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Potential carcass enrichment of the University of Tennessee Anthropology Research Facility: A baseline survey of edaphic features

NCJ Number
Forensic Science International Volume: 222 Dated: 2012 Pages: 4-10
Date Published
7 pages

Since the authors are interested in the long-term effects of continuous human decomposition on the soil environment, soil samples collected from within and outside the University of Tennessee Anthropology Research Facility (ARF) were evaluated for moisture content, pH, organic content, total carbon and nitrogen content, and biomass by lipid-bound phosphorus, and total extracted DNA.


The University of Tennessee Anthropology Research Facility (ARF) is known for its unique contribution to forensic science as a site of human decomposition research. Studies conducted at ARF are integral in understanding of the processes of human decomposition. Current analyses revealed no significant differences (p < 0.05) among the sampled areas within the facility, and yet demonstrated a possible trend toward increased levels of total N, Lipid-P, and water, suggesting an influx of high-quality nutrients into the ARF soil. Furthermore, elevated pH readings, presumably resulting from ammonification of the soil, were observed in areas of high decomposition. The negative control samples proved significantly different from nearly all samples collected within the facility, the exceptions being total carbon content and extractable DNA. These findings indicate that although landscape samples inside may be similar to themselves, they are dissimilar to those taken in a similar temperate forest biome with no recorded history of human decomposition. (publisher abstract modified)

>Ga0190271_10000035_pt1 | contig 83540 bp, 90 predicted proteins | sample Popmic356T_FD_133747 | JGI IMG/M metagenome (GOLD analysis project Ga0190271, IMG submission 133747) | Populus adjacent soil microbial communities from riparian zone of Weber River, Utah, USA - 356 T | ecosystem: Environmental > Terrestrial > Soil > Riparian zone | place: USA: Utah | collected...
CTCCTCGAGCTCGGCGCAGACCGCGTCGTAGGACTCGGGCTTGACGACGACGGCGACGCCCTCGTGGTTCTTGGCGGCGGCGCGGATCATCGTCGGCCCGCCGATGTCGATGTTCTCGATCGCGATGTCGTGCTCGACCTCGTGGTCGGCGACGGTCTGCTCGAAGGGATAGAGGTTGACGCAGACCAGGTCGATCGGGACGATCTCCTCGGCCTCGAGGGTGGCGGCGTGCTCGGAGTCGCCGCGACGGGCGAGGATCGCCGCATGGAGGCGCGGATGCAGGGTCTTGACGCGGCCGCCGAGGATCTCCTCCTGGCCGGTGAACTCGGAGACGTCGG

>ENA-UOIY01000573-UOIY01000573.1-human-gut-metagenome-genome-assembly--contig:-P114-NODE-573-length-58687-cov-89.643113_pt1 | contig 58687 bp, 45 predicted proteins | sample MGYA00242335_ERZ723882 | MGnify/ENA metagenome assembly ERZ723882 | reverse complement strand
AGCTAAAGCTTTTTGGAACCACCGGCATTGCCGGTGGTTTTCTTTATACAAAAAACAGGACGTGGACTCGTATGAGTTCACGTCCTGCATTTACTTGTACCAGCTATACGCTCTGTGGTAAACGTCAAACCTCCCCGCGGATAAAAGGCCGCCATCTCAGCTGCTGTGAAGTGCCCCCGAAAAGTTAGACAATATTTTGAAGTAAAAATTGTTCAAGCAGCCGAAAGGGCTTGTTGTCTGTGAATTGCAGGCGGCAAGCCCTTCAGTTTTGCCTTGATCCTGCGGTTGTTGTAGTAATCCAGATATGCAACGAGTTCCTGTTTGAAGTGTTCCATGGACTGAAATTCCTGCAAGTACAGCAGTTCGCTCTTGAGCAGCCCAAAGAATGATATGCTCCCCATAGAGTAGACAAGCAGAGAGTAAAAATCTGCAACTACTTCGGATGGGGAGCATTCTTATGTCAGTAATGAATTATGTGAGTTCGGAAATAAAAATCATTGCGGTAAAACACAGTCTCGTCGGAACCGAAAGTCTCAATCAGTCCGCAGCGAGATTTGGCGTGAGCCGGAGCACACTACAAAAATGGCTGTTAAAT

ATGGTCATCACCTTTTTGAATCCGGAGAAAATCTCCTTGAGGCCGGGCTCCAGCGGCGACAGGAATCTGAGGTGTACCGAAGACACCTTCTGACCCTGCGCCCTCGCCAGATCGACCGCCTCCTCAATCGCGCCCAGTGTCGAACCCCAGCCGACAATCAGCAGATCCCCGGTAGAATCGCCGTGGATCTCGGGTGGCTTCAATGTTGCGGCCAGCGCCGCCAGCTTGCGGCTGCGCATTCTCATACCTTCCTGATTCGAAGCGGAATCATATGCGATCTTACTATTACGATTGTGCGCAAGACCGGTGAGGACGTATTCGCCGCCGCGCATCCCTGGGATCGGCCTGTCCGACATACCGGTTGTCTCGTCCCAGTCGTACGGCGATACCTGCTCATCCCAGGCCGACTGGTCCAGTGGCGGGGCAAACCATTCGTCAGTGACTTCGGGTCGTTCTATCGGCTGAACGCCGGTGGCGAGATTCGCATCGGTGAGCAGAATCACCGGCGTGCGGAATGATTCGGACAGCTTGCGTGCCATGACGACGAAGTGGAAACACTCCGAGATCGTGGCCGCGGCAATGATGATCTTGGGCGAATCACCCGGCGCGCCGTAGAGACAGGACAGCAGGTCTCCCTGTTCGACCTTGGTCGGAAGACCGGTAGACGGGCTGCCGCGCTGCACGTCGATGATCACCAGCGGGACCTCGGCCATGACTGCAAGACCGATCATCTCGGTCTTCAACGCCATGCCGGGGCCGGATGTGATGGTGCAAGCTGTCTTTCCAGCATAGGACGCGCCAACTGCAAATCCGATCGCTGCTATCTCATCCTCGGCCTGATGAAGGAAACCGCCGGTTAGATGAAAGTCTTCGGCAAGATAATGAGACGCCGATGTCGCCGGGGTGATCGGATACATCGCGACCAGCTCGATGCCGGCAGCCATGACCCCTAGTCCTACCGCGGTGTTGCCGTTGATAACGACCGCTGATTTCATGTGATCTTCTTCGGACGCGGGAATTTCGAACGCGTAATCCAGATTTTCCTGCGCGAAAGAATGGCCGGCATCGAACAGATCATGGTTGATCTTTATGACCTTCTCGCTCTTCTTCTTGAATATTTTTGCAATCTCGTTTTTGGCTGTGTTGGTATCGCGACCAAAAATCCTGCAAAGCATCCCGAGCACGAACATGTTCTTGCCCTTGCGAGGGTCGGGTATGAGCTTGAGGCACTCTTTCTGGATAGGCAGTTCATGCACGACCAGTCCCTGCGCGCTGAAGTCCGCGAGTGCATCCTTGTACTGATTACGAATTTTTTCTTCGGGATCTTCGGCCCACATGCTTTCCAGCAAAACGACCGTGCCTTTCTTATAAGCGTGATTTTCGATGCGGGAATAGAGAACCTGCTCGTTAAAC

Date Published: January 1, 2012